of the man it was the old passionate adoring love reawakening;
a resurrection of the buried dead, to full life, with lineaments
unchanged. In the woman it was not that; there was no buried love to
come to such resurrection in her heart, for she had never loved Angus
Phail. But, long unloved, ill-treated, heartbroken, she woke at that
moment to the realization of what manner of love it had been which she
had thrown away in her youth; her whole being yearned for it now, and
Angus was avenged.

When Francis Ortegna, late that night, reeled, half-tipsy, into
his wife's room, he was suddenly sobered by the sight which met his
eyes, - his wife kneeling by the side of the cradle, in which lay,
smiling in its sleep, a beautiful infant.

"What in the devil's name," he began; then recollecting, he muttered:
"Oh, the Indian brat! I see! I wish you joy, Senora Ortegna, of your
first child!" and with a mock bow, and cruel sneer, he staggered by,
giving the cradle an angry thrust with his foot as he passed.

The brutal taunt did not much wound the Senora. The time had long since
passed when unkind words from her husband could give her keen pain. But
it was a warning not lost upon her new-born mother instinct, and from
that day the little Ramona was carefully kept and tended in apartments
where there was no danger of her being seen by the man to whom the sight
of her baby face was only a signal for anger and indecency.

Hitherto Ramona Ortegna had, so far as was possible, carefully concealed
from her family the unhappiness of her married life. Ortegna's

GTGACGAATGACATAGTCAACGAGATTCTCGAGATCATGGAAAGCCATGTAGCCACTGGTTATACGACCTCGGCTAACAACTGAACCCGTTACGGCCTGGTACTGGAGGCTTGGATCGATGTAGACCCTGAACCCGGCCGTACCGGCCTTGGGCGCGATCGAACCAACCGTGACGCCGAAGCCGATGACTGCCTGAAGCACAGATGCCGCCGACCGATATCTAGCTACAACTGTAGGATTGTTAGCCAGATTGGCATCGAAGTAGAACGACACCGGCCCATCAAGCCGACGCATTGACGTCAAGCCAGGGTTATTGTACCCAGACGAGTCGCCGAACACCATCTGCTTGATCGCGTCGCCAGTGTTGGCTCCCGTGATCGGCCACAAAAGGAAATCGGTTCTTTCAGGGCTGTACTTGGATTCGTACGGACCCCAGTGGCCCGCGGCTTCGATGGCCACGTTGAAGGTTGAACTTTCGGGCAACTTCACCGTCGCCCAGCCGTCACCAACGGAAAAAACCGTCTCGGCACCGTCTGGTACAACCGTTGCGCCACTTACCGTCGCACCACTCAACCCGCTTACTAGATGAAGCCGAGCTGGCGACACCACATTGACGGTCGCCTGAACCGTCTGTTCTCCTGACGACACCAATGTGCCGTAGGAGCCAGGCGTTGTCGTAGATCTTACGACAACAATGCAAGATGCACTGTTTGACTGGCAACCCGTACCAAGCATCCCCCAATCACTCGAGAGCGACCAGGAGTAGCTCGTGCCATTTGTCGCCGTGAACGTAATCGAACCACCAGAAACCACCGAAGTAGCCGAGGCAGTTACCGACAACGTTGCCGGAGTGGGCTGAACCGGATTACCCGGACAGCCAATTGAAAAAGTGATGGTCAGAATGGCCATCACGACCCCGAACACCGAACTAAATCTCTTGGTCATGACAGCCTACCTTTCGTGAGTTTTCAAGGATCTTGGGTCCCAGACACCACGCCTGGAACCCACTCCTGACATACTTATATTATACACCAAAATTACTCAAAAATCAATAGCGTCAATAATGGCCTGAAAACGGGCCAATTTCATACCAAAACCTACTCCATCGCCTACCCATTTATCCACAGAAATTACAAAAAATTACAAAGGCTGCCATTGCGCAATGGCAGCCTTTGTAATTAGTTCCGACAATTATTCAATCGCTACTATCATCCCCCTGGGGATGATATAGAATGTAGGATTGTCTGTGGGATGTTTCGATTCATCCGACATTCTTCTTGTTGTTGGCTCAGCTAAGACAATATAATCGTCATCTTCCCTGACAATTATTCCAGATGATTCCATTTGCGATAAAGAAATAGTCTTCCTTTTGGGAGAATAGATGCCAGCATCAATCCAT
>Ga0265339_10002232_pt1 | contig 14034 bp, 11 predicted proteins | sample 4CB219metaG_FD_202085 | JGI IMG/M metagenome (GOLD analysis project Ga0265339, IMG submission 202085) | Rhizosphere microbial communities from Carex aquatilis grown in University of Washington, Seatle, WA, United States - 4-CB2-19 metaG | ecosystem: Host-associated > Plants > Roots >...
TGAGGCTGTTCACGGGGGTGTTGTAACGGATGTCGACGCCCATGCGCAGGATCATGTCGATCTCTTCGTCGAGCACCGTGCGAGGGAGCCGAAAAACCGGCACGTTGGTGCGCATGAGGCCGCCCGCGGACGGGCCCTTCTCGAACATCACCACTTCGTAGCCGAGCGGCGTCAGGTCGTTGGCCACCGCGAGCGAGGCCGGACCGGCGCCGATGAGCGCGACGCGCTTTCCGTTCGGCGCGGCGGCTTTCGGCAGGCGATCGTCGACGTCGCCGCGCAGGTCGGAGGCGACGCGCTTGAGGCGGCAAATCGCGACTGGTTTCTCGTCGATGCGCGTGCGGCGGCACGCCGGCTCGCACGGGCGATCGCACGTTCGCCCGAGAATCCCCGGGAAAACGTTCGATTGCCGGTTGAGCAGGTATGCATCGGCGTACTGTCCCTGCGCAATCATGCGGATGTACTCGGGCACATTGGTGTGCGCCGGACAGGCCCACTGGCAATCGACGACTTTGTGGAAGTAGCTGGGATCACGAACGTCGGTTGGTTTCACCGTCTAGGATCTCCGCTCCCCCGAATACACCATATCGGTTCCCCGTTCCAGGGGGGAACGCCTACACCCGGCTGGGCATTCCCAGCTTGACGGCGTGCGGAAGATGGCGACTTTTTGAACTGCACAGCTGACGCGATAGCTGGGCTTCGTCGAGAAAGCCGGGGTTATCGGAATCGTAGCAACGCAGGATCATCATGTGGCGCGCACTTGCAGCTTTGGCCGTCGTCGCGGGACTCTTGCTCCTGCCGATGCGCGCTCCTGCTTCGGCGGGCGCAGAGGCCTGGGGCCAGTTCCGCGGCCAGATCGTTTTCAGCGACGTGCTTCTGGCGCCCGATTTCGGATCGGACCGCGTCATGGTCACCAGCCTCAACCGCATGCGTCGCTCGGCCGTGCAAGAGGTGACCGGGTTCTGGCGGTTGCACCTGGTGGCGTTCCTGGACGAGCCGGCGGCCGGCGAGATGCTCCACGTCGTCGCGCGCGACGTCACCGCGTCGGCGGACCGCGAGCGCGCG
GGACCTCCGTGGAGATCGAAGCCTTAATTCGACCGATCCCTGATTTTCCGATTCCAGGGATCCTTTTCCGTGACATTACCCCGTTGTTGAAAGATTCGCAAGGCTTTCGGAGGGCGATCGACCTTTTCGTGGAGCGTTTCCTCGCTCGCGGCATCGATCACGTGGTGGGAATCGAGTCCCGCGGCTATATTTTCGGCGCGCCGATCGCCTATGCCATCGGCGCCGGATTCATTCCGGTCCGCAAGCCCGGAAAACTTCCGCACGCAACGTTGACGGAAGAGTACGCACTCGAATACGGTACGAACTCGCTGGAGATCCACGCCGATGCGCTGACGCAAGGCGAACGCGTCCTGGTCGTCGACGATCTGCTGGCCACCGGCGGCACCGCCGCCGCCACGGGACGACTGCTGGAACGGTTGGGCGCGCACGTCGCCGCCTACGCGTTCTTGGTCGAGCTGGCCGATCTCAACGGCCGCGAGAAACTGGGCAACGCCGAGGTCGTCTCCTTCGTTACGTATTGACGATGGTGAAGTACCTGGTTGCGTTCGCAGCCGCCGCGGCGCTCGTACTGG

character was indeed well known; his neglect of his wife, his shameful
dissipations of all sorts, were notorious in every port in the country.
But from the wife herself no one had even heard so much as a syllable of
complaint. She was a Gonzaga, and she knew how to suffer in silence, But
now she saw a reason for taking her sister into her confidence. It was
plain to her that she had not many years to live; and what then would
become of the child? Left to the tender mercies of Ortegna, it was only
too certain what would become of her. Long sad hours of perplexity the
lonely woman passed, with the little laughing babe in her arms, vainly
endeavoring to forecast her future. The near chance of her own death had
not occurred to her mind when she accepted the trust.

Before the little Ramona was a year old, Angus Phail died. An Indian
messenger from San Gabriel brought the news to Senora Ortegna. He
brought her also a box and a letter, given to him by Angus the day
before his death. The box contained jewels of value, of fashions a
quarter of a century old. They were the jewels which Angus had bought
for his bride. These alone remained of all his fortune. Even in the